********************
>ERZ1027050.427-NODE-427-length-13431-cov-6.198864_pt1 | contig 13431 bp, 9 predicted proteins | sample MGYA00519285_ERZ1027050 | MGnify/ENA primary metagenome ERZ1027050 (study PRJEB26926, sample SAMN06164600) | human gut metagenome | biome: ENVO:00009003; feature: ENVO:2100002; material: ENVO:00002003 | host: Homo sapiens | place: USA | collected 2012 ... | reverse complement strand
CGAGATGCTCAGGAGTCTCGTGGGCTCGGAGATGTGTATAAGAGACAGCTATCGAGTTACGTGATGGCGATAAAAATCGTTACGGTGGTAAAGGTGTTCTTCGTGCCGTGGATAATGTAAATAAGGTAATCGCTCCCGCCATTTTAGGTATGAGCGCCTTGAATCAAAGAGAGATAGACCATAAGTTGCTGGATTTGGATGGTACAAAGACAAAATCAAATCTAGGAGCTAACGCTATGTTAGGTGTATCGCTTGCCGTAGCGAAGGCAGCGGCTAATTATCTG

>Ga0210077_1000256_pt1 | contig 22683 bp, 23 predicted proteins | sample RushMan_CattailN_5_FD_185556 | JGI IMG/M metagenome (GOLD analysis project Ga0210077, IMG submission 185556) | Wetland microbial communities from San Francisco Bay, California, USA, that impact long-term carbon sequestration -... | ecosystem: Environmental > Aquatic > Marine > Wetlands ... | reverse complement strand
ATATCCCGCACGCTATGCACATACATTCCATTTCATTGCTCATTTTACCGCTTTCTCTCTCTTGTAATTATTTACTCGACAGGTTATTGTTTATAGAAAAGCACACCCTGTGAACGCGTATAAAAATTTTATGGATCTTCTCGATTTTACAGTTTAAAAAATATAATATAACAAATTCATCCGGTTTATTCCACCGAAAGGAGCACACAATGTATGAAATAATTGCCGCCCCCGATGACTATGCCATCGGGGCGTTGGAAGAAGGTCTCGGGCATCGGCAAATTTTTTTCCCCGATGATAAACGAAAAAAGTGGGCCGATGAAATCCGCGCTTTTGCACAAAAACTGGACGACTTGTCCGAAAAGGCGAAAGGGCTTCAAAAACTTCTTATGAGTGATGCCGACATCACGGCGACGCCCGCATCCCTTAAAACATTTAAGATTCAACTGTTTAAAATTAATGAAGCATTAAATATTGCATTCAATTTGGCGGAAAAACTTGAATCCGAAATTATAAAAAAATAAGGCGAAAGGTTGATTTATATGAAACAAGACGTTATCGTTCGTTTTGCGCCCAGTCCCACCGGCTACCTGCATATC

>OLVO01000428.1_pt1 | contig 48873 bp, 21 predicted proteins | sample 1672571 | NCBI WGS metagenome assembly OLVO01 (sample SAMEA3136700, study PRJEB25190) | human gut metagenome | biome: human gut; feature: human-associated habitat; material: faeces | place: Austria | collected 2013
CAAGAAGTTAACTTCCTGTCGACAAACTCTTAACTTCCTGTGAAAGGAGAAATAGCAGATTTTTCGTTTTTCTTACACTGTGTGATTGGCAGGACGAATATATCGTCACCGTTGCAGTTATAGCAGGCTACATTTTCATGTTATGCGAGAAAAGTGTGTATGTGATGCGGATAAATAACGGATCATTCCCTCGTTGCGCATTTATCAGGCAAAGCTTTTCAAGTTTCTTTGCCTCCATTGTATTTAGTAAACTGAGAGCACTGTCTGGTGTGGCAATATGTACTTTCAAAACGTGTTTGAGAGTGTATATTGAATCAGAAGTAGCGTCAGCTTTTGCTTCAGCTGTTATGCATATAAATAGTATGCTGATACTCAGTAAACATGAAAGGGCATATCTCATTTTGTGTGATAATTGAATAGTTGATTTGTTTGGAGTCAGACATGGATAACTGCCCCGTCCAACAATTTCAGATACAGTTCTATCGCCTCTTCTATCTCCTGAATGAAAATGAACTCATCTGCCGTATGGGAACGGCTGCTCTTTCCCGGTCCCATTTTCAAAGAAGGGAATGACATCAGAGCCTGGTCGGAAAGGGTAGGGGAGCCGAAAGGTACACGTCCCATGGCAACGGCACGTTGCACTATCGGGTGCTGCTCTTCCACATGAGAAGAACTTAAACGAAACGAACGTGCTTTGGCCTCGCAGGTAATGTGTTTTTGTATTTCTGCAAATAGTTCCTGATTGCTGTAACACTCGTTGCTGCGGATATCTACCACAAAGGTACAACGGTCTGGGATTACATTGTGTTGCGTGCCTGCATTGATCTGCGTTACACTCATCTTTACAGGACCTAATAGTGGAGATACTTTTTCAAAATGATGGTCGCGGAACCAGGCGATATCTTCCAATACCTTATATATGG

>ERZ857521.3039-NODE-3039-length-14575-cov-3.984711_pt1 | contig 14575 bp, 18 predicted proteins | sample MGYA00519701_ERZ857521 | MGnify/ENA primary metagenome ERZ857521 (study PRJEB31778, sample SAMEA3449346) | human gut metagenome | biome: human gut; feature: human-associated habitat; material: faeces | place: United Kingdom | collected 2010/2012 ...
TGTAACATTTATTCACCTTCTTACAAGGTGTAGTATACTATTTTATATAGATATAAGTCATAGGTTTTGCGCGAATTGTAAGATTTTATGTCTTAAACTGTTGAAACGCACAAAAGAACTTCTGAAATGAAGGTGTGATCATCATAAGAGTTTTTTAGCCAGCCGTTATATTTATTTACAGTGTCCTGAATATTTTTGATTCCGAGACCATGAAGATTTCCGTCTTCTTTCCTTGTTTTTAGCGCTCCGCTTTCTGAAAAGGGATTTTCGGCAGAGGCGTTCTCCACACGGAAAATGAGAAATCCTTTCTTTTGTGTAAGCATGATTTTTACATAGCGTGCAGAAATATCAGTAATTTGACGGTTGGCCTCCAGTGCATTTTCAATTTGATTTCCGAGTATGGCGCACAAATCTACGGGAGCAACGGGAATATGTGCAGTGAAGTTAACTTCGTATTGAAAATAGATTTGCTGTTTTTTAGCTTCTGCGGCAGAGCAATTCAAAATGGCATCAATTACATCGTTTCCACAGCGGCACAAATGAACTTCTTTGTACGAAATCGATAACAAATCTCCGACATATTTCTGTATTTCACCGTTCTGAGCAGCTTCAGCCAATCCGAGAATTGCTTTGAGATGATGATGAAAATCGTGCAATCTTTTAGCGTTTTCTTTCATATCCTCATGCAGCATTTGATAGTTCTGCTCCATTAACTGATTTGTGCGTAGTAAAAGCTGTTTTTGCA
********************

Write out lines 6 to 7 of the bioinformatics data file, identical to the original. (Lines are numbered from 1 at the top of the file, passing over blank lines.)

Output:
CAAGAAGTTAACTTCCTGTCGACAAACTCTTAACTTCCTGTGAAAGGAGAAATAGCAGATTTTTCGTTTTTCTTACACTGTGTGATTGGCAGGACGAATATATCGTCACCGTTGCAGTTATAGCAGGCTACATTTTCATGTTATGCGAGAAAAGTGTGTATGTGATGCGGATAAATAACGGATCATTCCCTCGTTGCGCATTTATCAGGCAAAGCTTTTCAAGTTTCTTTGCCTCCATTGTATTTAGTAAACTGAGAGCACTGTCTGGTGTGGCAATATGTACTTTCAAAACGTGTTTGAGAGTGTATATTGAATCAGAAGTAGCGTCAGCTTTTGCTTCAGCTGTTATGCATATAAATAGTATGCTGATACTCAGTAAACATGAAAGGGCATATCTCATTTTGTGTGATAATTGAATAGTTGATTTGTTTGGAGTCAGACATGGATAACTGCCCCGTCCAACAATTTCAGATACAGTTCTATCGCCTCTTCTATCTCCTGAATGAAAATGAACTCATCTGCCGTATGGGAACGGCTGCTCTTTCCCGGTCCCATTTTCAAAGAAGGGAATGACATCAGAGCCTGGTCGGAAAGGGTAGGGGAGCCGAAAGGTACACGTCCCATGGCAACGGCACGTTGCACTATCGGGTGCTGCTCTTCCACATGAGAAGAACTTAAACGAAACGAACGTGCTTTGGCCTCGCAGGTAATGTGTTTTTGTATTTCTGCAAATAGTTCCTGATTGCTGTAACACTCGTTGCTGCGGATATCTACCACAAAGGTACAACGGTCTGGGATTACATTGTGTTGCGTGCCTGCATTGATCTGCGTTACACTCATCTTTACAGGACCTAATAGTGGAGATACTTTTTCAAAATGATGGTCGCGGAACCAGGCGATATCTTCCAATACCTTATATATGG

>ERZ857521.3039-NODE-3039-length-14575-cov-3.984711_pt1 | contig 14575 bp, 18 predicted proteins | sample MGYA00519701_ERZ857521 | MGnify/ENA primary metagenome ERZ857521 (study PRJEB31778, sample SAMEA3449346) | human gut metagenome | biome: human gut; feature: human-associated habitat; material: faeces | place: United Kingdom | collected 2010/2012 ...